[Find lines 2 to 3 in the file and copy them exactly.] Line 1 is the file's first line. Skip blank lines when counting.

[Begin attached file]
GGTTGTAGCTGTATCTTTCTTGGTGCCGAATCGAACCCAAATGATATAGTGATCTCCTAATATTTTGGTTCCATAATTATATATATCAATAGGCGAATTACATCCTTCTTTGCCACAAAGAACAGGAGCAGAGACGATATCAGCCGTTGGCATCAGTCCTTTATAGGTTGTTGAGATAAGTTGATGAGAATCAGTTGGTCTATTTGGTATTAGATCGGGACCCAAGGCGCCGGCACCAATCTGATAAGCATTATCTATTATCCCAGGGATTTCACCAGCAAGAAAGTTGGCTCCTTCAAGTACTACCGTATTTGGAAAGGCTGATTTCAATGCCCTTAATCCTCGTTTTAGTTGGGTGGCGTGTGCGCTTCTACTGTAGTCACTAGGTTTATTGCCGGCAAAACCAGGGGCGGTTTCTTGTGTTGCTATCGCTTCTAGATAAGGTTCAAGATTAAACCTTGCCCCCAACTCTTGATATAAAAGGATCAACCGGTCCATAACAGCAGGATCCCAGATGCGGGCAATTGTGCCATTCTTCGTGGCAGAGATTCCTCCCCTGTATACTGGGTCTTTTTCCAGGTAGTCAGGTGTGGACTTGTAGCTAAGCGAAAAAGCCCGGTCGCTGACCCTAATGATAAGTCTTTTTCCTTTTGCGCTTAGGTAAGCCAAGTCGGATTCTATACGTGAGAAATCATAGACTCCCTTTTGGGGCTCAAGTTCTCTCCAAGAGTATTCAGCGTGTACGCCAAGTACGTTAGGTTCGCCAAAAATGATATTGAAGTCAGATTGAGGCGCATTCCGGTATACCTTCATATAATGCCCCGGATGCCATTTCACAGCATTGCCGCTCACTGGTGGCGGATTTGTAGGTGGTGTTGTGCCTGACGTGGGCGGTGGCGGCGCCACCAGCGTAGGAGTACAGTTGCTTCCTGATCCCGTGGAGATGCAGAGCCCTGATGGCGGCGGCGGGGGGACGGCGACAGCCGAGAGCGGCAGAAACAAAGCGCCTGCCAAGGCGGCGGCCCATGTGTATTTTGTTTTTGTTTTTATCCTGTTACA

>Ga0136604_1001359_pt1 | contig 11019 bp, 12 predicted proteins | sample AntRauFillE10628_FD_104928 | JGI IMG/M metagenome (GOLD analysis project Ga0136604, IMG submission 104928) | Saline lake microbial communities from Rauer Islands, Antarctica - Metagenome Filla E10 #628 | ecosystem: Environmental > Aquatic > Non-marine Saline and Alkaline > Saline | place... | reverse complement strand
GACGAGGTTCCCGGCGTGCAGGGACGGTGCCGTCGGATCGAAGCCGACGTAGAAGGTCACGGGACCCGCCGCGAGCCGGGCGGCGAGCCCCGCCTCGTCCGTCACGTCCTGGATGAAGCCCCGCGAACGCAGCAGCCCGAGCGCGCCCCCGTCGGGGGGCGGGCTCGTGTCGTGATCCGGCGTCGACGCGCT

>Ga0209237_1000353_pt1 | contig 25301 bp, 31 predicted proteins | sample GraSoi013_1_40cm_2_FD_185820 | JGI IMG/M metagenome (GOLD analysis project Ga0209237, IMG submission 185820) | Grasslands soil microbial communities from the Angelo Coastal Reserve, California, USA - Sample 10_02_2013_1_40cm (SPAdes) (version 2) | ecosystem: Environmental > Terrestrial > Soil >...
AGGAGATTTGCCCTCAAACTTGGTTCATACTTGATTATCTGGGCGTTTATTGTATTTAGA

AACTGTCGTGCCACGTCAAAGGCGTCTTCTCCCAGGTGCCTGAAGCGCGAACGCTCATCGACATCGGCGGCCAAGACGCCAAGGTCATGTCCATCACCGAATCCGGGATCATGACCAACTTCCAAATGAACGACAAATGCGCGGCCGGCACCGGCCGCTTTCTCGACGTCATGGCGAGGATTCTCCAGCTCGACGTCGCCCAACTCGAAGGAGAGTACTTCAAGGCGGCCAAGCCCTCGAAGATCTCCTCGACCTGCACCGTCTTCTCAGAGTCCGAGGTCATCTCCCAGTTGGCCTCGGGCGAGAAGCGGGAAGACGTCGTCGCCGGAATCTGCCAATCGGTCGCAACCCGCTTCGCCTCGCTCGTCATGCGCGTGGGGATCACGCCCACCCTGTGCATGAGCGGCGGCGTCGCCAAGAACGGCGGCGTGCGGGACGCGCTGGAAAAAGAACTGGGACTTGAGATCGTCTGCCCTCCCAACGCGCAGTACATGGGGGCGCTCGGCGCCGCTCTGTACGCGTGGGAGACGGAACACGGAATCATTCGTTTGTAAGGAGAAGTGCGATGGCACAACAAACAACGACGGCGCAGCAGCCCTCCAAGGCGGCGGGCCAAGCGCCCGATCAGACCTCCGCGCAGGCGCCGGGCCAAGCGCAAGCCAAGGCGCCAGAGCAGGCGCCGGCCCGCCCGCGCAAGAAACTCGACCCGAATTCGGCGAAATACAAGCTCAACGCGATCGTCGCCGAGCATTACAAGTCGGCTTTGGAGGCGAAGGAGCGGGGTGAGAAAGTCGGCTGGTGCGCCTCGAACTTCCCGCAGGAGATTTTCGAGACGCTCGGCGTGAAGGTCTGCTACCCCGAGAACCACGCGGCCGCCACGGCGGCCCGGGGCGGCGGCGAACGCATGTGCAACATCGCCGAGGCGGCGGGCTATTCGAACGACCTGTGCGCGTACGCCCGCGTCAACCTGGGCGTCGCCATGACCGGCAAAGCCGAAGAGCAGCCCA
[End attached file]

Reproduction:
>Ga0136604_1001359_pt1 | contig 11019 bp, 12 predicted proteins | sample AntRauFillE10628_FD_104928 | JGI IMG/M metagenome (GOLD analysis project Ga0136604, IMG submission 104928) | Saline lake microbial communities from Rauer Islands, Antarctica - Metagenome Filla E10 #628 | ecosystem: Environmental > Aquatic > Non-marine Saline and Alkaline > Saline | place... | reverse complement strand
GACGAGGTTCCCGGCGTGCAGGGACGGTGCCGTCGGATCGAAGCCGACGTAGAAGGTCACGGGACCCGCCGCGAGCCGGGCGGCGAGCCCCGCCTCGTCCGTCACGTCCTGGATGAAGCCCCGCGAACGCAGCAGCCCGAGCGCGCCCCCGTCGGGGGGCGGGCTCGTGTCGTGATCCGGCGTCGACGCGCT